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  • » 06/18/2014, 00.00


    As anti-Christian violence continues, fear and insecurity increase among minorities

    Nirmala Carvalho

    Hindu fundamentalists carry out attacks in Chhattisgarh and Madhya Pradesh. "These radical groups claim to be defenders of Hinduism just because they practice the majority religion," Global Council of Indian Christians tells AsiaNews.

    Mumbai (AsiaNews) - "Anti-Christian attacks continue in India and fear and insecurity are growing in minority communities," said Sajan K. George, president of the Global Council of Indian Christians (GCIC), who spoke to AsiaNews after Hindu fundamentalists carried out fresh attacks against Christians in the last two days in the states of Chhattisgarh and Madhya Pradesh.

    On Monday, a group of ultra-nationalists attacked about 150 members of a Pentecostal community in Sirisguda (Chhattisgarh), beating them with sticks. Only police intervention allowed the nine people wounded to go to hospital.

    The violence was sparked the Christians' failure to "pay" a donation to the local Hindu temple. For this reason, they also lost government rations a month ago.

    Similarly, in Madhya Pradesh, a group of 16 people yesterday stopped two Pentecostal clergymen from the Katni Brethren Assembly, who were going home with others after attending a wedding.

    The attackers searched the Christians; when they found Bibles in their bags, they tore the sacred books and attacked them.

     "Hindu fundamentalist groups," Sajan George told AsiaNews, "claim to be defenders of Hinduism just because they practice the majority religion." This, he noted, "is an insult and an attack on religious freedom as guaranteed by our Constitution."

    Not surprisingly, said the GCIC president, "anti-conversion laws that are in place in both Madhya Pradesh and in Chhattisgarh have been recently modified to make them even tougher."

    Theoretically, these measures should prohibit conversions obtained by force or money. However, they have been used to persecute Christians and other minorities, on false accusations of forced conversions.

    Hindu fundamentalist groups responsible for such attacks are part of the Sangh Parivar, an umbrella term for India's nationalist groups, politically embodied by the Bharatiya Janata Party (Indian People's Party, BJP), a nationalist party that won this year's parliamentary election.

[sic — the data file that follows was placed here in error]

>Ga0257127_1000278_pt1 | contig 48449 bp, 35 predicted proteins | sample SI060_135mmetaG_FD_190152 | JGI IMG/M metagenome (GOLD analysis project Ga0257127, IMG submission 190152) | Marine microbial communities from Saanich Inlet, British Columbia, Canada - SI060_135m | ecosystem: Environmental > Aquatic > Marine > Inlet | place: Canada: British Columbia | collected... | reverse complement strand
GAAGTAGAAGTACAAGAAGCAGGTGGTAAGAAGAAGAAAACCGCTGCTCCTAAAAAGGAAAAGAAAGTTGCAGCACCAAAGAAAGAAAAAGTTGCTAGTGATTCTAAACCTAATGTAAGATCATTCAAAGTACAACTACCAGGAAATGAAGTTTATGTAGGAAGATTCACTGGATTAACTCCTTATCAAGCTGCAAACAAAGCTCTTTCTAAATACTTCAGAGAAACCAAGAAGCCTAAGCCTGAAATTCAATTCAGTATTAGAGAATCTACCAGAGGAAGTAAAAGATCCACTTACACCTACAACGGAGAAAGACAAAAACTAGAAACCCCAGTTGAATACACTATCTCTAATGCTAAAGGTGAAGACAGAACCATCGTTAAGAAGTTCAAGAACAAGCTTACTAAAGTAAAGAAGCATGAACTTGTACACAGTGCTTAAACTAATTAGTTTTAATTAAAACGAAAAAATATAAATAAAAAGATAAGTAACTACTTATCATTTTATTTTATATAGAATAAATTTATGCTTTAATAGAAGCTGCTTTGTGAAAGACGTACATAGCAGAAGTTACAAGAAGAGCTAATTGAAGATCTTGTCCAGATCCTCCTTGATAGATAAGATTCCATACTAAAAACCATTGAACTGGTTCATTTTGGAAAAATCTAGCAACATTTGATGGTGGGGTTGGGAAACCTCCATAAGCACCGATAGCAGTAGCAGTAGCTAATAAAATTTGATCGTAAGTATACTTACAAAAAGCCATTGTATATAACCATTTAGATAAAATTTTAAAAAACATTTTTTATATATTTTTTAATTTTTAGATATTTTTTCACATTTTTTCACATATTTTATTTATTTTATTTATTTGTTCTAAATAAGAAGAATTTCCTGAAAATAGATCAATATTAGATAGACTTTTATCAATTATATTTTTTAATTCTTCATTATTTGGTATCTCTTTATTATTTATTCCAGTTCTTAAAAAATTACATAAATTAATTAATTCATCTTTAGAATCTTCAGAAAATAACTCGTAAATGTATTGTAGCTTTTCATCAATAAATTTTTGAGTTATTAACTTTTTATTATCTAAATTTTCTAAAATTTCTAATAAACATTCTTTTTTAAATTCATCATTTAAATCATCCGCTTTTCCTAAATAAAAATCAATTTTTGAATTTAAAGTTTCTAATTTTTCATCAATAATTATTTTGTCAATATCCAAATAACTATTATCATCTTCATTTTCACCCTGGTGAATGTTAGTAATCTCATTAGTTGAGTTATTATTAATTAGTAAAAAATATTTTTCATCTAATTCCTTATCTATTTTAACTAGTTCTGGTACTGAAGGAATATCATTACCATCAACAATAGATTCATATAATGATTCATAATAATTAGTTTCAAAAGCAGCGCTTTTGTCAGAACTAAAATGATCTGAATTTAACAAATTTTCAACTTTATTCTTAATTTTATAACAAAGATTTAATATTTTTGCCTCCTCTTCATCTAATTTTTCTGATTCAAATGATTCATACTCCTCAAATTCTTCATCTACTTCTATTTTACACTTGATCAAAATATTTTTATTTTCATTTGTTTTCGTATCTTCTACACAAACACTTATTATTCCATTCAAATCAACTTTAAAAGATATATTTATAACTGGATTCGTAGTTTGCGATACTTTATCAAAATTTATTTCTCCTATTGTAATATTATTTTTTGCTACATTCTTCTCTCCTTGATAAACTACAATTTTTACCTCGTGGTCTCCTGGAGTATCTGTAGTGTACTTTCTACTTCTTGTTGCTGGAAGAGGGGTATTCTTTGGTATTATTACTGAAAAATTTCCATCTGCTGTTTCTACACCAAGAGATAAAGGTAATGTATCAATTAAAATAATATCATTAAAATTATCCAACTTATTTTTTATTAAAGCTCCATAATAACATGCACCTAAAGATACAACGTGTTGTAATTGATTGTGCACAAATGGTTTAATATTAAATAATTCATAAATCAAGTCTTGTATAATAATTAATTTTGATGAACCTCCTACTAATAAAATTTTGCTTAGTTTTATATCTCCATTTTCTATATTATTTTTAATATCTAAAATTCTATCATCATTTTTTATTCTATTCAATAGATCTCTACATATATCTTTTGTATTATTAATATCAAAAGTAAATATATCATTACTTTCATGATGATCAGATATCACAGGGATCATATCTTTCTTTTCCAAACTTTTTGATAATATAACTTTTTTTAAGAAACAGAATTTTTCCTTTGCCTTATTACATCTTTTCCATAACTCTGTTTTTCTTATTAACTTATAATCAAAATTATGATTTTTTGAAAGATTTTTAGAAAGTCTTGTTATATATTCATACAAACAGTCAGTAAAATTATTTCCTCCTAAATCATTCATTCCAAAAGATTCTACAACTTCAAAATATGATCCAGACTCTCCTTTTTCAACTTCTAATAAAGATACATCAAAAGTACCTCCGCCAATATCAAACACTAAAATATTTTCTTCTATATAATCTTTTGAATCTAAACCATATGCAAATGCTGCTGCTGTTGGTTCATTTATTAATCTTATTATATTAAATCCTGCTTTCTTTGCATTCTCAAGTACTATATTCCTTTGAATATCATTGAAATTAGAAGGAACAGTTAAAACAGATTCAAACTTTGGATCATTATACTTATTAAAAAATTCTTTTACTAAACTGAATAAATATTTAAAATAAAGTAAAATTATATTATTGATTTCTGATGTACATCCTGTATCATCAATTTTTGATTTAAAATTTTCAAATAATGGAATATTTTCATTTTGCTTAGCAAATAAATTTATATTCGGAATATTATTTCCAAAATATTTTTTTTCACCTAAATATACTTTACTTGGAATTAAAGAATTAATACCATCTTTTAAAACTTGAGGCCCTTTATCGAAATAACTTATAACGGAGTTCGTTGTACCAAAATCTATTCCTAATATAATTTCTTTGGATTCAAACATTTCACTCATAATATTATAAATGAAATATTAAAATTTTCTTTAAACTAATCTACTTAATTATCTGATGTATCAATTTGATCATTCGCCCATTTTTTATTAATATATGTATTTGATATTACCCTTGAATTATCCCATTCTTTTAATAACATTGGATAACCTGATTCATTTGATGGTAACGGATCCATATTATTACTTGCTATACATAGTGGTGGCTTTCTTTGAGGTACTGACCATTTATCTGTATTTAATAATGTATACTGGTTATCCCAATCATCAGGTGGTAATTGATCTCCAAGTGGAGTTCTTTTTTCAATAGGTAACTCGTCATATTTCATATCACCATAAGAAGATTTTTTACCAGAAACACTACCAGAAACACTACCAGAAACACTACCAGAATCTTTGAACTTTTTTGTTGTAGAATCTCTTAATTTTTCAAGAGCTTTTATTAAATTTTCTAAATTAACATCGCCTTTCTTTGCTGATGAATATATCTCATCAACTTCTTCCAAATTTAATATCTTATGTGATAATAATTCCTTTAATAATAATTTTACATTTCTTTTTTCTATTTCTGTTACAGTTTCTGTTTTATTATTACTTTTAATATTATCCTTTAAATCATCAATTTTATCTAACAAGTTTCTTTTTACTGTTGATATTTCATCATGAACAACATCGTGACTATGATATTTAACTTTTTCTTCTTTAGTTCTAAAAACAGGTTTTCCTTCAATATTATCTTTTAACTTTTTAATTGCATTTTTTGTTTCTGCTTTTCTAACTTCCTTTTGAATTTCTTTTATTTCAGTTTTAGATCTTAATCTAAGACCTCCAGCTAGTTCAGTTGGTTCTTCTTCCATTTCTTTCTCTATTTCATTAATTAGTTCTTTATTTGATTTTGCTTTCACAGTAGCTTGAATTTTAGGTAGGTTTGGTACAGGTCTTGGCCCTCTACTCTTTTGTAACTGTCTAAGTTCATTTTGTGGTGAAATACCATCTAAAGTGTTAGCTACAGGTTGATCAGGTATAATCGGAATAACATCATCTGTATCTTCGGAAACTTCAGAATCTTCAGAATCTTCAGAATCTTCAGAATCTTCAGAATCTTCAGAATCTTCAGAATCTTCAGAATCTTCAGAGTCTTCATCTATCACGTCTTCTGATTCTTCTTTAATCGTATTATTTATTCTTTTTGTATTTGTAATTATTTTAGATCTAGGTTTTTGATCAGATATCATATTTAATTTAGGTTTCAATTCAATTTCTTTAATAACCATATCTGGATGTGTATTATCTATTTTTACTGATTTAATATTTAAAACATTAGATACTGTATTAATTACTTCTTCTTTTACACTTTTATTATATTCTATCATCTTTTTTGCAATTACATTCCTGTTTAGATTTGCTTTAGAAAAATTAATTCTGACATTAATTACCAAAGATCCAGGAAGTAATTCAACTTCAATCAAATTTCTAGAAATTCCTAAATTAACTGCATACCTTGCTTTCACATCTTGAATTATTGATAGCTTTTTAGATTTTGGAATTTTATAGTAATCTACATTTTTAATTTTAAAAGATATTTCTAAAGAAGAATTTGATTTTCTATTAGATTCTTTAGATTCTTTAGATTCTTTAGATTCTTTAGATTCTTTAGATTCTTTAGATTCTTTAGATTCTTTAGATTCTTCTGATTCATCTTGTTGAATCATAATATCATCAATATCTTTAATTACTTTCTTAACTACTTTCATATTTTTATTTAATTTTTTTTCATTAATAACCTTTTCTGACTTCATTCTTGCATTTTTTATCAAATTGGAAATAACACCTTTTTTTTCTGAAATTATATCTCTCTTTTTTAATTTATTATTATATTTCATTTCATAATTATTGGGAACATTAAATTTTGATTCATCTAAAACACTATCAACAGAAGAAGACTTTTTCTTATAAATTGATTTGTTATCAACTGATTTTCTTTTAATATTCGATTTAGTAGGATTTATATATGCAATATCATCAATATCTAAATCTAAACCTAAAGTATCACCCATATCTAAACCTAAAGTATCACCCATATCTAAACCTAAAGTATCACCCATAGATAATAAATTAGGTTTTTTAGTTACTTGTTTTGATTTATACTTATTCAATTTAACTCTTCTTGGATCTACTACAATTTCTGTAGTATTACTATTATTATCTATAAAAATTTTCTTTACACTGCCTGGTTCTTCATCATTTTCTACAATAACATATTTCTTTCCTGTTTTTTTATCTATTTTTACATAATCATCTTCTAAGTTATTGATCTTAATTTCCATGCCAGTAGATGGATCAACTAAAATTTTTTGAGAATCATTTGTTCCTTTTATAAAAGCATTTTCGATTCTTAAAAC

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    See also

    11/11/2008 INDIA
    Orissa bishops call on government to rebuild churches by Christmas
    The request is made in a letter addressed to the state’s chief minister, Naveen Patnaik, to help things get back to normal. However, violence and forced re-conversion to Hinduism are still taking place in the state, generating fear and terror. The bishops call on the central government to continue the deployment of special forces in the state until after the upcoming election which is scheduled for 9 April next year.

    03/09/2014 INDIA
    India, false accusations of forced conversions used to intimidate Christian minority
    This is the strategy adopted by ultra-nationalist Hindu groups in various parts of the country. The latest incident took place in Uttar Pradesh, where 10 Protestant pastors were interrogated and detained by the police. Militants of the Rashtriya Swayamsevak Sangh (RSS) paramilitary group incite villagers against Christian religious.

    14/11/2014 INDIA
    India's Hindu Radical go on the offensive, calling for a stop to conversions to Christianity and Islam
    On the 50th anniversary of the Vishwa Hindu Parishad (VHP), an extremist leader calls for Christians and Muslims to return to Hinduism. For the Global Council of Indian Christians (GCIC), such statements are "absolutely illegal" and "feed suspicion and mistrust" towards minorities. By contrast, the Indian Constitution guarantees freedom of religion.

    04/03/2008 INDIA
    Orissa survivors, UN ‘political refugees’
    The president of the Global Council of Indian Christians makes a proposal to that effect, blames government for doing “nothing to ensure the safety” of victims. Hyderabad archbishop complains that anti-Christian violence is getting worse by the day.

    20/02/2009 INDIA
    Orissa: violence continues, another Christian killed
    Hrudayananda Nayak, 40, disappeared Wednesday evening. His lifeless body was found in the forest near the village of Rudangia whose residents are predominantly Christian. Eyewitnesses say that a group of Hindu extremists stopped him on his way home. This is the third murder since October after widespread anti-Christian violence in August and September of last year.

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